An upcoming State Bar of Arizona program explores the continued barriers to Native American electoral participation.

An upcoming State Bar of Arizona program explores the continued barriers to Native American electoral participation.

Still unsure what barriers prevent or dissuade Native American participation in the electoral process? As we head into election season, the barriers to exercising the franchise—and progress eradicating those barriers—will be addressed in a Phoenix program on Thursday, October 20.

Titled “Political Buy-In: A Look at the Barriers to (and) Participation of Native Americans in Tribal, State and Federal Elections,” organizers at the State Bar of Arizona describe it this way:

“This program will examine both the advances in Native American participation in all levels of elections and the continued barriers to effective participation in the election process. Participants can expect to gain a broad overview of how redistricting efforts, voter ID laws, and language barriers continue to marginalize Native Americans at the polls. The program will also look at possible changes to Native American participation at the federal level.”

A public radio program this week illustrates just how basic some of those barriers can be. In this story, journalist Carrie Jung spoke with Native Americans who face clear and existential obstacles to participating in elections.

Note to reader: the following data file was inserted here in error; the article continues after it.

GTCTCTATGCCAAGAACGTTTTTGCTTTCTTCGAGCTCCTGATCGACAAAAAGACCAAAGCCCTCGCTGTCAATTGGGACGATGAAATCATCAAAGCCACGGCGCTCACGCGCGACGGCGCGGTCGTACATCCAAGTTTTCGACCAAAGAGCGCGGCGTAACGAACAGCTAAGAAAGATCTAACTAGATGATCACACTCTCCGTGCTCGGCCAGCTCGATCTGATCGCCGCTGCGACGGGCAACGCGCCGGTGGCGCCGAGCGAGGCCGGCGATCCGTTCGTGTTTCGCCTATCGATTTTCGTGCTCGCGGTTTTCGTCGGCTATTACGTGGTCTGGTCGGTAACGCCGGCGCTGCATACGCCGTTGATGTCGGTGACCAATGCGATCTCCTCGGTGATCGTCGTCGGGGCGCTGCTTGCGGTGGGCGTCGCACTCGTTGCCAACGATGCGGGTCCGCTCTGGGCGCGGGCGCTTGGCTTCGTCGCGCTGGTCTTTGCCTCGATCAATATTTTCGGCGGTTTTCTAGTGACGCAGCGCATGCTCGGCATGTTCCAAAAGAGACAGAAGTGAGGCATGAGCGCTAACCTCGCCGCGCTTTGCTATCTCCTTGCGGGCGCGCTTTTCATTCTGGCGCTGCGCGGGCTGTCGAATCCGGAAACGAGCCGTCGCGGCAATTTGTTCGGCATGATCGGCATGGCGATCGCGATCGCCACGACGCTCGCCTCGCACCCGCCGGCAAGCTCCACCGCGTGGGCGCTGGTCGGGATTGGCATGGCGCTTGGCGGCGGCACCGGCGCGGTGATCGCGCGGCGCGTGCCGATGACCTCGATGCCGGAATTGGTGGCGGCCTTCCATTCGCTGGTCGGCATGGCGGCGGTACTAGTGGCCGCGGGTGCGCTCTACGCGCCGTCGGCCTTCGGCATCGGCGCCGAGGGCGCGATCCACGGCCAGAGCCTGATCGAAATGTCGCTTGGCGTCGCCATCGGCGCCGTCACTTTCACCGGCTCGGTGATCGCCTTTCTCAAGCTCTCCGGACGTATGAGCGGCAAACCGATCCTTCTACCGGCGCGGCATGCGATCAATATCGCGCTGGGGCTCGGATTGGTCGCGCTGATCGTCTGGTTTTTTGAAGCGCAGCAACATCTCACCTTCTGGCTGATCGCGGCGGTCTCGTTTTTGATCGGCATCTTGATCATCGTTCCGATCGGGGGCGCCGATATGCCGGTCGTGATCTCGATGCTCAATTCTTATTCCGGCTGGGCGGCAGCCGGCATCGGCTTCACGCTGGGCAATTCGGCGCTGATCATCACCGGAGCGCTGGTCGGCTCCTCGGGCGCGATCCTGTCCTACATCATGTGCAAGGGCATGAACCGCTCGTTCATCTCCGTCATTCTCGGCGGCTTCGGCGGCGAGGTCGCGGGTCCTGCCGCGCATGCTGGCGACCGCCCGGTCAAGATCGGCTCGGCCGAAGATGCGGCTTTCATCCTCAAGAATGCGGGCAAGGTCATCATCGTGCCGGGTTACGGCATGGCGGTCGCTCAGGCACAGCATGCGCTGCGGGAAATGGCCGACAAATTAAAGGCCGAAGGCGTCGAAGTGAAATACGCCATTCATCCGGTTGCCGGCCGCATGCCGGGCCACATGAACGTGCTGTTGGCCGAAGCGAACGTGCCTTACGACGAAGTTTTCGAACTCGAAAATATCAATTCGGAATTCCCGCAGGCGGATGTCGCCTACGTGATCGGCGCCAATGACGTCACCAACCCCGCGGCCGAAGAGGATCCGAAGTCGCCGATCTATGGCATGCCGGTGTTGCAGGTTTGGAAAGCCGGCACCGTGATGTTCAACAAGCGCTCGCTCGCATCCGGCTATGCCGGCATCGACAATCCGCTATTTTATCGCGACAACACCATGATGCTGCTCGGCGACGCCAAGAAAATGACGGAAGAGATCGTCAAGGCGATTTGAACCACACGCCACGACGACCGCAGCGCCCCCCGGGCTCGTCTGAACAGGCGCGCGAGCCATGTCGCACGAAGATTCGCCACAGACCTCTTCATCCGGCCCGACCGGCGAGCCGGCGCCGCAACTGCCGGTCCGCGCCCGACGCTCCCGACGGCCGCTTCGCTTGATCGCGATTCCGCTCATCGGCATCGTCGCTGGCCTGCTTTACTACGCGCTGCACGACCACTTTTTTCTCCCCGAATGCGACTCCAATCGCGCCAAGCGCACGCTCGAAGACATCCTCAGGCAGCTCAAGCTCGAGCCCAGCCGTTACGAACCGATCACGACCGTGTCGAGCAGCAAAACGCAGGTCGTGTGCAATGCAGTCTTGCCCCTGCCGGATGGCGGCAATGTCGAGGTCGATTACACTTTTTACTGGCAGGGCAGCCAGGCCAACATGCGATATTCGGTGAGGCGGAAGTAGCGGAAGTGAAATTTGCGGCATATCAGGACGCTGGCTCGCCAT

Among those barriers are language challenges; traveling large distances, perhaps without a car; and even obtaining a voter ID when you have no formal address.

As Lori Riddle told Jung, “We’re used to giving directions out here by landmarks. There’s a tree. There’s two trees. There’s a big bush with purple flowers on it. [Poll workers have] tried to turn me away on a few occasions, even though they knew me.”

Among the topics to be discussed at the October 20 seminar are:

  • Voting Accessibility Act
  • Voter treatment in the polling places
  • Current lobbying trends in Native American Country
  • Implications of lack of early access voting for Native American voters
  • Constitutional guarantees

Panelists will be:

  • Heather Sibbison, Dentons LLP, Washington, DC
  • Patty Ferguson-Bohnee, ASU Sandra Day O’Connor College of Law
  • James T. Tucker, Armstrong Teasdale LLP, Las Vegas, NV
  • Mary O’Grady, Osborn Maledon PA, Phoenix

The seminar chair will be Virjinya Torrez, Assistant Attorney General for the Tohono O’odham Nation.

You can register here.

If you’re wondering why all this still matters in 2016, Patty Ferguson-Bohnee breaks it down as she speaks to KJZZ’s Carrie Jung:

“We’re the first people of the United States. And when people face these roadblocks, sometimes they’re not empowered. And we want to empower people. We’re a democracy.”

Speaker photos are below (click to enlarge).

Coalition of Bar Associations 2013

L to R: Bill Simonitsch, NAPABA incoming President-Elect; Patty Ferguson-Bohnee, NNABA Immediate Past-President; Peter Reyes, Jr., HNMA National President; Linda Benally, NNABA President-Elect; Wendy Shiba, NAPABA President; Patricia Rosier, NBA President-Elect; and Miguel Alexander Pozo, HNBA National President-Elect.

Recently, I heard from numerous bar leaders about a noteworthy event that occurred in Washington, DC—and that has implications for Arizona.

This past month, an annual gathering of the Coalition of Bar Associations of Color occurred. A press release describes it below. It’s worth noting that Arizona lawyers take a leadership rolw in the organization.